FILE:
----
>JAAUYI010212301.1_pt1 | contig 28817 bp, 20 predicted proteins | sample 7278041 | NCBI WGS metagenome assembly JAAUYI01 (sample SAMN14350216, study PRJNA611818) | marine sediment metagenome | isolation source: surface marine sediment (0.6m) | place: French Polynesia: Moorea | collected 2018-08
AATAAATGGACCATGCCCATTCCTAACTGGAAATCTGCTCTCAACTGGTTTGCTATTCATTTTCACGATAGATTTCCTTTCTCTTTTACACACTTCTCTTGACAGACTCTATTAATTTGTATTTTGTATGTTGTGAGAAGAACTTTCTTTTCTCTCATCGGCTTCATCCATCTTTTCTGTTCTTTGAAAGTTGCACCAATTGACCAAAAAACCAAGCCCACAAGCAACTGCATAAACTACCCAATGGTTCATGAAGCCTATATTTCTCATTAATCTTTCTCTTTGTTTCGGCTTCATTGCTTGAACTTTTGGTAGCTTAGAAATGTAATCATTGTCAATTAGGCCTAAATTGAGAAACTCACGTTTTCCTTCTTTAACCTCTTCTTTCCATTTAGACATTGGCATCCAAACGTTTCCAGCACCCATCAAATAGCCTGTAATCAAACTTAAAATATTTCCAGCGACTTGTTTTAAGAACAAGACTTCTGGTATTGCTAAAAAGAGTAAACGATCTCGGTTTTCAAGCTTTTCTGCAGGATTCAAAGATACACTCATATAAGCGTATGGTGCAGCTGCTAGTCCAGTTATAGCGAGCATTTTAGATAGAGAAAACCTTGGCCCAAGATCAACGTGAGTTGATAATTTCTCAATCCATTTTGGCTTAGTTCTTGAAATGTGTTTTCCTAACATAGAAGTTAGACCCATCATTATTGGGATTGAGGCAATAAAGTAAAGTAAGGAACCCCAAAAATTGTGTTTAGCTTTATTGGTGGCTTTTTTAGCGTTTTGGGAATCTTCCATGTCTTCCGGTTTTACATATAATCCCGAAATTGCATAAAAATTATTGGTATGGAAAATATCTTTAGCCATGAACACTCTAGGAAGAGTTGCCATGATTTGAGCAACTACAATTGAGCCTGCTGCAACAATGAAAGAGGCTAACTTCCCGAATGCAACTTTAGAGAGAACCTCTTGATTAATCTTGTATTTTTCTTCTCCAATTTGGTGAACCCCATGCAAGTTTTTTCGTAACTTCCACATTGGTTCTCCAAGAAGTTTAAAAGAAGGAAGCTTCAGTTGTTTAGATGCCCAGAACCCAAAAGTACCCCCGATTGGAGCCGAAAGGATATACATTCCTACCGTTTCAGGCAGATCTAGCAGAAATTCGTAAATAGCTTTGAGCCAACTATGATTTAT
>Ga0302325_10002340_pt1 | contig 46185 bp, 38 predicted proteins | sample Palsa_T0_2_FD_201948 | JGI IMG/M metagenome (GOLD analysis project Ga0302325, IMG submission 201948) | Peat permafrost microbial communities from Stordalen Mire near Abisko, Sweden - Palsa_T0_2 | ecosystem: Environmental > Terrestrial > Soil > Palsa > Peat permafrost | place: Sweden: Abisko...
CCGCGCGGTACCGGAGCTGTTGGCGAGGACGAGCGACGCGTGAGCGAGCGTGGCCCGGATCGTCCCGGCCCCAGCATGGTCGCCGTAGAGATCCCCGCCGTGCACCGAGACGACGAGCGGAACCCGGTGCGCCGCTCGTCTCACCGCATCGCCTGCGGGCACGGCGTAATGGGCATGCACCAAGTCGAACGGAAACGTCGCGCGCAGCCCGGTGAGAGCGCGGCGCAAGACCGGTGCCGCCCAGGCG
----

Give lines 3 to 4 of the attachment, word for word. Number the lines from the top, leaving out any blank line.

>Ga0302325_10002340_pt1 | contig 46185 bp, 38 predicted proteins | sample Palsa_T0_2_FD_201948 | JGI IMG/M metagenome (GOLD analysis project Ga0302325, IMG submission 201948) | Peat permafrost microbial communities from Stordalen Mire near Abisko, Sweden - Palsa_T0_2 | ecosystem: Environmental > Terrestrial > Soil > Palsa > Peat permafrost | place: Sweden: Abisko...
CCGCGCGGTACCGGAGCTGTTGGCGAGGACGAGCGACGCGTGAGCGAGCGTGGCCCGGATCGTCCCGGCCCCAGCATGGTCGCCGTAGAGATCCCCGCCGTGCACCGAGACGACGAGCGGAACCCGGTGCGCCGCTCGTCTCACCGCATCGCCTGCGGGCACGGCGTAATGGGCATGCACCAAGTCGAACGGAAACGTCGCGCGCAGCCCGGTGAGAGCGCGGCGCAAGACCGGTGCCGCCCAGGCG